With years of spiritual wrestling and an MDiv from Earlham School of Religion, my heart’s desire has been to help people find a life-giving faith that sustains them in good times and bad and brings a flowering of love and joy. I have tried to do so in the various things I have done over the years—as chaplain in an oncology medical practice, spiritual director, teacher with School of the Spirit Ministry’s program On Being a Spiritual Nurturer, and member of the Religious Society of Friends. The same desire motivates this blog.
Historically Quakers took a time of personal “retirement” daily. Coming to worship in silent, expectant waiting with heart and mind prepared required time for spiritual inspiration and reflection during the week. Content would have included prayer, Bible reading, and reading of Friends’ writings and journals.
Today Friends, and others, still need that kind of time for spiritual wrestling and deep listening. Desiring to provide food for thought and a pattern for a set-aside time for reflection and prayer, I decided to write devotionals for those who hunger for a faith that is real and alive. I am writing about ideas that are meaningful to me, challenges I have faced, and topics I have wrestled with. My hope is to share deeply but briefly about my experience with the topic and, out of love, to challenge, comfort, inform, inspire, and offer practical help to the reader in living the spiritual life.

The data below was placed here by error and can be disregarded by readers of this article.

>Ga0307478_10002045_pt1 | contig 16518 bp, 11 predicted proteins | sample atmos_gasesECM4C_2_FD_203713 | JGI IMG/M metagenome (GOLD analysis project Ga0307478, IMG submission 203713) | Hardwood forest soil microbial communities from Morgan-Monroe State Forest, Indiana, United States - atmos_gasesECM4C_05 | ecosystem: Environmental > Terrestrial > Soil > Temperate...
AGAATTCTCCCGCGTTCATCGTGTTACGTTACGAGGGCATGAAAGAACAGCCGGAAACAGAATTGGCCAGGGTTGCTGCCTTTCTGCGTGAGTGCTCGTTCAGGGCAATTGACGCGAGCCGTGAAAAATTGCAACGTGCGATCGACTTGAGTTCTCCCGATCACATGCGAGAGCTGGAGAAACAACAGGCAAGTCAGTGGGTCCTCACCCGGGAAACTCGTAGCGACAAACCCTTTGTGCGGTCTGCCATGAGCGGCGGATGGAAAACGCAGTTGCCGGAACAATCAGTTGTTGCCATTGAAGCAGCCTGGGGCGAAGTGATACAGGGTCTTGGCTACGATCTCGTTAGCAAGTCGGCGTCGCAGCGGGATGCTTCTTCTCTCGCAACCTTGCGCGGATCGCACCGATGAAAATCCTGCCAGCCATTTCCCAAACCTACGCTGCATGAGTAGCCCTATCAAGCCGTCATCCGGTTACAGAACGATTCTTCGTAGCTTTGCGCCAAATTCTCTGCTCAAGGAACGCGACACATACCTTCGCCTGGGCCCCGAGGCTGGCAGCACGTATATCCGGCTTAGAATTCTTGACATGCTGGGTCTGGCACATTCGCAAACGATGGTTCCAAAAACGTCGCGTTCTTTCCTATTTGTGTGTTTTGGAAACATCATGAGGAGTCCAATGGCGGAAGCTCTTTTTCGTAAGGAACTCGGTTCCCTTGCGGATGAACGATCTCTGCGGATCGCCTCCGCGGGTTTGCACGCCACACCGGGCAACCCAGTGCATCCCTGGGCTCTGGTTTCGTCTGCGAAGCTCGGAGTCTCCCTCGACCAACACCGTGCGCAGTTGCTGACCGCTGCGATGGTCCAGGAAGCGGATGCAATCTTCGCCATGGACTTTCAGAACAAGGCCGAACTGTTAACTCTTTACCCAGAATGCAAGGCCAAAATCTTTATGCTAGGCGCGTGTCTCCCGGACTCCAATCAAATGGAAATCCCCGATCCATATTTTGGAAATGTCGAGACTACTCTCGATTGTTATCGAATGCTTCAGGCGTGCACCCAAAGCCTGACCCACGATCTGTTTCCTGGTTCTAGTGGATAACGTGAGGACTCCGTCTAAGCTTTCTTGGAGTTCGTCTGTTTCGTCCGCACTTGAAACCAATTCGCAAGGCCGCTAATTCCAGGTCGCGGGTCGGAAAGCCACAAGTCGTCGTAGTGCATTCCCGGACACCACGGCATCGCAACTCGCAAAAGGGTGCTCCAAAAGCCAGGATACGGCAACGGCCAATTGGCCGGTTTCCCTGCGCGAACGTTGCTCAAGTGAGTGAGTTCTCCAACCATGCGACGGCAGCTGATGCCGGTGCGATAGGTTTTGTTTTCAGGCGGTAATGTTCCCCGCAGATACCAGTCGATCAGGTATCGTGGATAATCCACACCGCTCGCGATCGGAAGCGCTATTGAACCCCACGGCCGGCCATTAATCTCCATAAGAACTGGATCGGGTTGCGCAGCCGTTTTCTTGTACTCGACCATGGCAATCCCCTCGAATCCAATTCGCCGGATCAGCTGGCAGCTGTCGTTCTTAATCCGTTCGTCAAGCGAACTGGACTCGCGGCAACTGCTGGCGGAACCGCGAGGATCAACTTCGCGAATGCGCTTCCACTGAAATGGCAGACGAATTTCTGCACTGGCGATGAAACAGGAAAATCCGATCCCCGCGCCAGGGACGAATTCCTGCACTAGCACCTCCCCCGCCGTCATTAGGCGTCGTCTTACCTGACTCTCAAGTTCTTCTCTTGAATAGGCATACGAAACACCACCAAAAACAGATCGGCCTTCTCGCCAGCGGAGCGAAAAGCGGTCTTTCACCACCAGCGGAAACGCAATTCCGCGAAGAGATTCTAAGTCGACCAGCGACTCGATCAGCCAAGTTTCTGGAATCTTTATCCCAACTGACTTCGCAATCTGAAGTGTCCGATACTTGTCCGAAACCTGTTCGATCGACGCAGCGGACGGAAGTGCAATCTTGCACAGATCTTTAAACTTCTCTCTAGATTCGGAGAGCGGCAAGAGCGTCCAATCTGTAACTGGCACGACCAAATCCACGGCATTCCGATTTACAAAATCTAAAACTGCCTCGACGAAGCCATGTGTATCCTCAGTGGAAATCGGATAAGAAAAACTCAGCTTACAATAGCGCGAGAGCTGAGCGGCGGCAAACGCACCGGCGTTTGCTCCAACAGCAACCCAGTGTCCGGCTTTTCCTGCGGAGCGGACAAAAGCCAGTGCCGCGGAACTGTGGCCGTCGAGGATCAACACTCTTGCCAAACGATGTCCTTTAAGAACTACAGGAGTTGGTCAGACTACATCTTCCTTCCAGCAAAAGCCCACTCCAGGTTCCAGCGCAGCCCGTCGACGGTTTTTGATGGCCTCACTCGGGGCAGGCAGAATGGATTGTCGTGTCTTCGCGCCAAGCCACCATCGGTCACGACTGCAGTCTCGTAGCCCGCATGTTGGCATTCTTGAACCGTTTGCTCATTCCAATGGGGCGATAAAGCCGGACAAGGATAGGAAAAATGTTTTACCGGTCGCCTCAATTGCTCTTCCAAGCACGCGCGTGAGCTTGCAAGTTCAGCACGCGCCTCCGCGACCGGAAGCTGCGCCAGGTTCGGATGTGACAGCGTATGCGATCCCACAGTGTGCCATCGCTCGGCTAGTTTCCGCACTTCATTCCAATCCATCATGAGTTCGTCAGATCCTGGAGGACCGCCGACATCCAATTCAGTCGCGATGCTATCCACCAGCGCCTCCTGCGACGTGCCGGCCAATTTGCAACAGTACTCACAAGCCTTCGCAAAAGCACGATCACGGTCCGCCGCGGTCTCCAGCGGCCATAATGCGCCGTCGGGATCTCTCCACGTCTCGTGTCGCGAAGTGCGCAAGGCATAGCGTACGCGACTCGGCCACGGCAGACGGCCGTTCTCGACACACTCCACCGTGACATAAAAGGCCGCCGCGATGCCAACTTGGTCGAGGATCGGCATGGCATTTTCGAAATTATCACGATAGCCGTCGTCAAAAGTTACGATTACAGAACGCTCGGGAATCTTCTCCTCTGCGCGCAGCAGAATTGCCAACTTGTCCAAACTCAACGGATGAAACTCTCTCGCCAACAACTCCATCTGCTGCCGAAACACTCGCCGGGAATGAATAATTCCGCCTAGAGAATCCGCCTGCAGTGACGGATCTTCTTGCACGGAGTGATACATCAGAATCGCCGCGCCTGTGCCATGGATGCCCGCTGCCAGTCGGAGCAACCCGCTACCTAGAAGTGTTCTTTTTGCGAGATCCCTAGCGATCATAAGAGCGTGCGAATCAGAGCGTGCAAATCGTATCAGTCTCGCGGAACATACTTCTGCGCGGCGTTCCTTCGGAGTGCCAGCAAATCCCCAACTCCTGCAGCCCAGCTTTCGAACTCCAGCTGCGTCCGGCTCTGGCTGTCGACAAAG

I express my thoughts, but what is most important to me is to have you readers engage in your own wrestling and seeking, listening for the word that is yours to take from the devotional—which may or may not have anything to do with the topic or what I have to say. I write to invite your own encounter with the Living Presence, the Guide and Teacher, the Holy Mystery. I write as a Quaker fed by the Christian tradition. I use and wrestle with that language, and I invite you to be true to the language that is yours.
To further that possibility I include queries for engaging the topic with heart and soul, a prayer or way of praying related to the topic, and ways (such as Bible citations or Quaker quotations) to explore and reflect further on what the topic has to offer you. I hope your time of retirement with this material will be life-giving.